Weekend Roundup: Rural Bikers
Michigan pig controversy attracts Ted Nugent’s attention • Teenagers aren’t hankering for driver’s license like they once did • Members of Congress write FCC about rural broadband
And, get this, in towns of 10,000 to 50,000, a higher percentage of trips are made by bike than in urban centers. In fact, in small towns (2,500 to 10,000) twice as many work trips are made by bike than in cities.
• A group of 44 mostly rural representatives has sent a letter to Federal Communications Commission chair Julius Genachowski asking that the agency not adopt a proposed rule the legislators say will harm deployment of high speed Internet in rural areas.
The letter is asking Genachowski to ensure that small, community-based telecom providers will be able to attract capital and won’t be harmed by changes in the Universal Service Fund. A similar letter was signed by 19 senators.
• We doubt this is happening as much in rural communities, but it is still interesting to us that fewer young people are getting driver’s licenses.
In 1983, 69 percent of 17 year olds had a driver’s license. By 2008, that had dropped to 50 percent. There was a similar gap in all age groups, but the older the group, the smaller the difference.
Experts don’t know the reason exactly. There’s a tough economy. More young people are living in large cities.
But they also think that social networking is diminishing the demand for face to face contact. Ugh.
• There goes that $14 billion.
The Federal Communications Commission put the final kabosh on LightSquared, the $14 billion project aimed at delivering national cellular broadband service to the far reaches of the country. Investor Philip Falcone said the FCC’s action was a concession to special interests, that is, AT&T and Verizon.
The FCC had backed LightSquared’s technology until tests showed that the company’s devices interfered with Global Positioning System signals used by everyone from the military to John Deere farm equipment.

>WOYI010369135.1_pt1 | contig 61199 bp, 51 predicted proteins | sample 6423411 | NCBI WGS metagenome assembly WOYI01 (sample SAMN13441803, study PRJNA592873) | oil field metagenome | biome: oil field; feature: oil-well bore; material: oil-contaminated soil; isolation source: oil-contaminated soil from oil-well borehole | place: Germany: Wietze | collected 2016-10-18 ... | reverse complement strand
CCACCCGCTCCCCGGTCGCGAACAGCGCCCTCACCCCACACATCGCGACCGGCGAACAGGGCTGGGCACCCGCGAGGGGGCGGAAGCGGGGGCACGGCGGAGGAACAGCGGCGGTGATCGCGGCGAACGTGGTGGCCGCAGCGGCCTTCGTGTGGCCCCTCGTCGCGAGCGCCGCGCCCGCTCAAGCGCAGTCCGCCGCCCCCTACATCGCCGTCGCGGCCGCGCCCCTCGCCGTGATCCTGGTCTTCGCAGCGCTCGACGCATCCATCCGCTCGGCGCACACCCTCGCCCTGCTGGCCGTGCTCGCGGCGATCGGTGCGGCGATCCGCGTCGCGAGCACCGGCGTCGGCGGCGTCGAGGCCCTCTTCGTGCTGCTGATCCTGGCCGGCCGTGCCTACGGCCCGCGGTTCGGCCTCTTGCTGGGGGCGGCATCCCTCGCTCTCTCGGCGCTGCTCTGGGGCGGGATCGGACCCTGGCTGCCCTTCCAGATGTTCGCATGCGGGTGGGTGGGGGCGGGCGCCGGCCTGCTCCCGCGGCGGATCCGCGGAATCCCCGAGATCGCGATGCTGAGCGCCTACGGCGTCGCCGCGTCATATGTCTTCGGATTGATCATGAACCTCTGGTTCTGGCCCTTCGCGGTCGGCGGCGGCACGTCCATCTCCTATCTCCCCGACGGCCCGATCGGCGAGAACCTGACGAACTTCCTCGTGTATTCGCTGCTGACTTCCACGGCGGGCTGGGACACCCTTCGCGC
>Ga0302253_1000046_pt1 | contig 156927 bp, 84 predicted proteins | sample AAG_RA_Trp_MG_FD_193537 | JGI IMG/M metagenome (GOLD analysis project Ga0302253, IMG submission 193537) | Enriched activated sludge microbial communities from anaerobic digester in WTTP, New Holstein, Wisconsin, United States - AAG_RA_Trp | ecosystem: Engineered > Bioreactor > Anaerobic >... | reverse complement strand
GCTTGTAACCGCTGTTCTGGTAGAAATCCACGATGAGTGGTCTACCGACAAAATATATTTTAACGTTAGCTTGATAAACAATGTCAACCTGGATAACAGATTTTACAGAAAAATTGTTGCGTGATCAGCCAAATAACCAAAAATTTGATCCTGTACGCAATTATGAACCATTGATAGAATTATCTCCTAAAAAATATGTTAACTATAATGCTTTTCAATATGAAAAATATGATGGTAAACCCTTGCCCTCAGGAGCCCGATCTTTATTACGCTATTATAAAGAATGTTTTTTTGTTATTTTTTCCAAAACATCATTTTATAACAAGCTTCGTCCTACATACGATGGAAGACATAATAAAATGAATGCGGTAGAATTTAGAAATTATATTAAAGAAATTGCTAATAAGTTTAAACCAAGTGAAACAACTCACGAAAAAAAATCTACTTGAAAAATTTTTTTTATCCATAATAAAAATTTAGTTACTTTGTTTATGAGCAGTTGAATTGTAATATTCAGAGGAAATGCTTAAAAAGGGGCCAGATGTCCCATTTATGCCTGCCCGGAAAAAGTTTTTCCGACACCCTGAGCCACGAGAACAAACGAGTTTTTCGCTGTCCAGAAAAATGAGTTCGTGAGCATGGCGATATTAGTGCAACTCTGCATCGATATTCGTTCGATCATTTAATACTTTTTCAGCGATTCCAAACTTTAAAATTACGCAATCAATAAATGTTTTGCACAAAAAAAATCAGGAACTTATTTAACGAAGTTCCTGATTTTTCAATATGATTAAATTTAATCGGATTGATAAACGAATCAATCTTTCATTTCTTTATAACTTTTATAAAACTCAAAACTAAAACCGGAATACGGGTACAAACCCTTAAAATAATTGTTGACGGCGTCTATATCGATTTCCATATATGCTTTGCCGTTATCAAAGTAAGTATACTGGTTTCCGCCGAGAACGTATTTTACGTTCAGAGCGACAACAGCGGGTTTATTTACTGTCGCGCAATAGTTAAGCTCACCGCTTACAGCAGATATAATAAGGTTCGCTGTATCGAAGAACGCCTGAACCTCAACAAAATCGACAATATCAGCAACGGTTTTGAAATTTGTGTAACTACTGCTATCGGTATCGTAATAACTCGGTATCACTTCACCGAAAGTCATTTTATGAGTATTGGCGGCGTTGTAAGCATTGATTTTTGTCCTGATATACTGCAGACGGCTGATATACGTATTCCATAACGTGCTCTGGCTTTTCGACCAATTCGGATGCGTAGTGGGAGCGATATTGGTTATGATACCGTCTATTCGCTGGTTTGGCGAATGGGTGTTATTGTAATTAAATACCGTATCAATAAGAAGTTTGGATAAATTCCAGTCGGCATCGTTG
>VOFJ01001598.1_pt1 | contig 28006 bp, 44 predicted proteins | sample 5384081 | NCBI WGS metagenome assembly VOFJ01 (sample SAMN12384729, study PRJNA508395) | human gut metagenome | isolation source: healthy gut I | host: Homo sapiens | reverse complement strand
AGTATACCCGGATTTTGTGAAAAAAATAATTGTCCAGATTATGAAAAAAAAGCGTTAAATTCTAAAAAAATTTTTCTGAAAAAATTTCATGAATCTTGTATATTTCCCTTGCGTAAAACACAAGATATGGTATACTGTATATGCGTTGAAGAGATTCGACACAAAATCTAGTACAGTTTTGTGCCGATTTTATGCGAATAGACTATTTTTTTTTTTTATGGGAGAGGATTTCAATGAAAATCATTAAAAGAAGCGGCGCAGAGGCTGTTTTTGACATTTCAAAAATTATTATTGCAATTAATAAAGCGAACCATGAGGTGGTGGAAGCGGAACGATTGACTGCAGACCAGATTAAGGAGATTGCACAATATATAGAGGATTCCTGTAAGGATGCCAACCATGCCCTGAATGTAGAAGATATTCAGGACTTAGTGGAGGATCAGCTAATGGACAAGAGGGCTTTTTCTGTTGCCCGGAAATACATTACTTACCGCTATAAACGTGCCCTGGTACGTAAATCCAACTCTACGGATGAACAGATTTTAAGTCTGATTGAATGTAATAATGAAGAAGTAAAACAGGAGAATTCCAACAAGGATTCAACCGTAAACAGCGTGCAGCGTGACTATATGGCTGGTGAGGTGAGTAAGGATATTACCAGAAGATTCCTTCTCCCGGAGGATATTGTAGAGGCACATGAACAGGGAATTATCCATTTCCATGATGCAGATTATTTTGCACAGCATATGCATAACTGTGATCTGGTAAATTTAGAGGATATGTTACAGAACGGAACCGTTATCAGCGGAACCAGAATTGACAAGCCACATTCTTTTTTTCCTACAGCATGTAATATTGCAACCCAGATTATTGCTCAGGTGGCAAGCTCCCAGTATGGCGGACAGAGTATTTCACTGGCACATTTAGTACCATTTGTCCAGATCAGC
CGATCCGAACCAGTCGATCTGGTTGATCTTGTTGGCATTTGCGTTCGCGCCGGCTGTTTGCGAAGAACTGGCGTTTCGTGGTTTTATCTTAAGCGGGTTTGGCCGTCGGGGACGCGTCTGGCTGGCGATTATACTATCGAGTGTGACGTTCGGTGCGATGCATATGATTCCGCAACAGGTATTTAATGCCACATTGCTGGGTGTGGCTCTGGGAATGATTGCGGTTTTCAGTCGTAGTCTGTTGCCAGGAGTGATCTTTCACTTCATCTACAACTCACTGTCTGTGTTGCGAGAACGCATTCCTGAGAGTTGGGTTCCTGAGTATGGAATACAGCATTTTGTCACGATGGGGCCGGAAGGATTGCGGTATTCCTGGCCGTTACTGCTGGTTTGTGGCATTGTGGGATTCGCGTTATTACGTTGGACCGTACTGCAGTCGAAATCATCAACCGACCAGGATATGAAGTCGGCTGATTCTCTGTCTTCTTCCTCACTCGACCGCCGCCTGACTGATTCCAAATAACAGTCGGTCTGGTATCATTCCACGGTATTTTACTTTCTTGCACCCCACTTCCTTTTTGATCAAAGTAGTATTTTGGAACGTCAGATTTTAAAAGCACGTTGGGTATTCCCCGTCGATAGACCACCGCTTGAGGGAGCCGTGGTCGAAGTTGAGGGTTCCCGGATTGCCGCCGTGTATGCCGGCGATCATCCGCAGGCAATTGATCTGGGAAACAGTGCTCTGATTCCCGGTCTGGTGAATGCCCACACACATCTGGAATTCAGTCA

The Rural Carrier Association, a trade group, said the FCC’s decision would “only empower the duopolistic” AT&T and Verizon Wireless.
• Population growth is now faster in cities than in exurban areas, according to the Census. That’s the first time urban areas have outpaced exurban communities in the last 20 years. The AP reports:
“The heyday of exurbs may well be behind us,” Yale University economist Robert J. Shiller said. Shiller, co-creator of a Standard & Poor’s housing index, is perhaps best known for identifying the risks of a U.S. housing bubble before it actually burst in 2006-2007. Examining the current market, he believes America is now at a turning point, shifting away from faraway suburbs to cities amid persistently high gasoline prices.
Demographic changes also play a role: They include young singles increasingly delaying marriage and children, and thus more apt to rent, and a graying population that in its golden years may prefer closer-in, walkable urban centers.
“Suburban housing prices may not recover in our lifetime,” Shiller said, calling the development of suburbs since 1950 “unusual,” enabled only by the rise of the automobile and the nation’s highway system.